Bears QBs were sacked 7 times,
including a safety.
With an injury to projected starter Hroniss Grasu (who is only a second-year player), a lot of players got chances at playing center. One of them was Cody Whithair. Whitehair nearly botched a few snaps in the second quarter, which Bryan Hoyer was able to reign in to prevent total disaster. The loss of Grasu is one of the biggest disappointments of the Bears' training camp. He had been an improving player who was poised to have a good season. He will be out for the season with a knee injury. Without him, the offensive line as a unit didn't play very well.
The Broncos piled up seven sacks against Bears quarterbacks - including a safetey sack on David Fales in the middle of the third quarter. Fales has to learn to read the blitz and get the ball to a hot receiver instead of giving up two points. Fales had a good preseason last year, so it's disappointing to see him regress and do absolutely nothing in this game. There also wasn't much room for running backs. Draws and screens were also completely shut down. This Broncos defense is one of the best in the league (and defending Super Bowl champions), so it's hard to judge whether the poor offensive performance was due to the Bears being bad or the Broncos being good. It's probably a combination of the two.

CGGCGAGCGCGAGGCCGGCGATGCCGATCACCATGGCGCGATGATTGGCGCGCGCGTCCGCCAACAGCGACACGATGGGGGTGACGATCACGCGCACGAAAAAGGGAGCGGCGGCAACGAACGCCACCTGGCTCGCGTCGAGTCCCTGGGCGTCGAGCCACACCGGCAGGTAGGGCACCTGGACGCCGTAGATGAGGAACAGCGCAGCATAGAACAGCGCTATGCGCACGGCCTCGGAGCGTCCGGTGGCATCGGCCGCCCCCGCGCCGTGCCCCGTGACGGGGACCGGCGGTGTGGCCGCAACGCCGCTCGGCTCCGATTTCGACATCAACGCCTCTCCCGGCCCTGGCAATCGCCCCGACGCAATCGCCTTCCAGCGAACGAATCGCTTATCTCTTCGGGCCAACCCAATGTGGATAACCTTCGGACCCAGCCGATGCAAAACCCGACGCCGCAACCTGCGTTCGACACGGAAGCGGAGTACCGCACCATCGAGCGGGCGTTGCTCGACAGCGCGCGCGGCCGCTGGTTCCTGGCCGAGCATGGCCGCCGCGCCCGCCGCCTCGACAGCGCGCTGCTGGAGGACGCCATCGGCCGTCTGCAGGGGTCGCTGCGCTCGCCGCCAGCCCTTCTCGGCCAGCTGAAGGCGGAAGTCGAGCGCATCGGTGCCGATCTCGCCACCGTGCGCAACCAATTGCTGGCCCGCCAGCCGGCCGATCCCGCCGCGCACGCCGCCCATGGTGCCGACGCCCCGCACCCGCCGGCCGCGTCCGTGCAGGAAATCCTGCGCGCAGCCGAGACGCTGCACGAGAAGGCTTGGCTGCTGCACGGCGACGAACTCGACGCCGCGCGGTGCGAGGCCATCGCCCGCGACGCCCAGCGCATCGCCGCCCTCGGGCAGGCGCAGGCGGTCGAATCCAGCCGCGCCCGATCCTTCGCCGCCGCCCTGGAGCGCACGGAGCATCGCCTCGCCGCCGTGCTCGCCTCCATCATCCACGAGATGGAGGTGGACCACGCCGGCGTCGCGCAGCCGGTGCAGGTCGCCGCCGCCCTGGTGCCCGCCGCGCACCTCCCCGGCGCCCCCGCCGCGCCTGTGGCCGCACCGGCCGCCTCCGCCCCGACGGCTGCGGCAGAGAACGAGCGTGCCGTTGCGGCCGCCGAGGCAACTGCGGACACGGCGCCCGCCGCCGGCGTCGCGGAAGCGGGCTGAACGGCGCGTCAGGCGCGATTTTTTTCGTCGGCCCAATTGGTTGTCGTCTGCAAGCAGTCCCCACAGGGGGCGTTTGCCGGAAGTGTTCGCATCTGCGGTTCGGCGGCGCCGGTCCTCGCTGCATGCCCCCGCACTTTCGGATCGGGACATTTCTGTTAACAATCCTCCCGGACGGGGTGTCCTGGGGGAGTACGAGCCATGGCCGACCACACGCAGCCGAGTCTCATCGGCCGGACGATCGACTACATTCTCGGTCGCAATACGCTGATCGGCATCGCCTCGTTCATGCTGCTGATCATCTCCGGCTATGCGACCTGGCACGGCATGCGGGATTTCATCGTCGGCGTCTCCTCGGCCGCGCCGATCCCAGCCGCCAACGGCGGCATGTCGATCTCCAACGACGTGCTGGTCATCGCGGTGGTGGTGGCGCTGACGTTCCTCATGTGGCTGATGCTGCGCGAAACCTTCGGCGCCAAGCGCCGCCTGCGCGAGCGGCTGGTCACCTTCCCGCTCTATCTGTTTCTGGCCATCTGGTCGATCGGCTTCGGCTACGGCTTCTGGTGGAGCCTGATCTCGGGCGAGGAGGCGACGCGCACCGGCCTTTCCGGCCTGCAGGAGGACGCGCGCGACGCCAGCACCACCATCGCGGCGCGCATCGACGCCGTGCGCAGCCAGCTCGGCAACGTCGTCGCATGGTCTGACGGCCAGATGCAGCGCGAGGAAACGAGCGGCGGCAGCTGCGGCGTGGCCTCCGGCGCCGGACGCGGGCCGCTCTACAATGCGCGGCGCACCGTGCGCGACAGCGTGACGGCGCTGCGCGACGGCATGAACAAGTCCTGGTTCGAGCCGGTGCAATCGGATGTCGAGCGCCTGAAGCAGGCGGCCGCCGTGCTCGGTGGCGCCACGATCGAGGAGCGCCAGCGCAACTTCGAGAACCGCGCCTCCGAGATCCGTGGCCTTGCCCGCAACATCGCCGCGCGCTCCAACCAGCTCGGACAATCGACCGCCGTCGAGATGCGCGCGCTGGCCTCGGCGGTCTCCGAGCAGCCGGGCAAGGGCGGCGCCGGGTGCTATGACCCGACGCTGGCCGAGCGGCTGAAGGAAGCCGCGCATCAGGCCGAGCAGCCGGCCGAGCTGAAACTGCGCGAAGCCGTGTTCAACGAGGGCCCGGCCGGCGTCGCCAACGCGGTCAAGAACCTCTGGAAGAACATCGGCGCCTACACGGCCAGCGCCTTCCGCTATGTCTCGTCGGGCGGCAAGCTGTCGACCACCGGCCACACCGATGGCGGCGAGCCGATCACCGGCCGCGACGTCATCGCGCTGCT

New England won't be any easier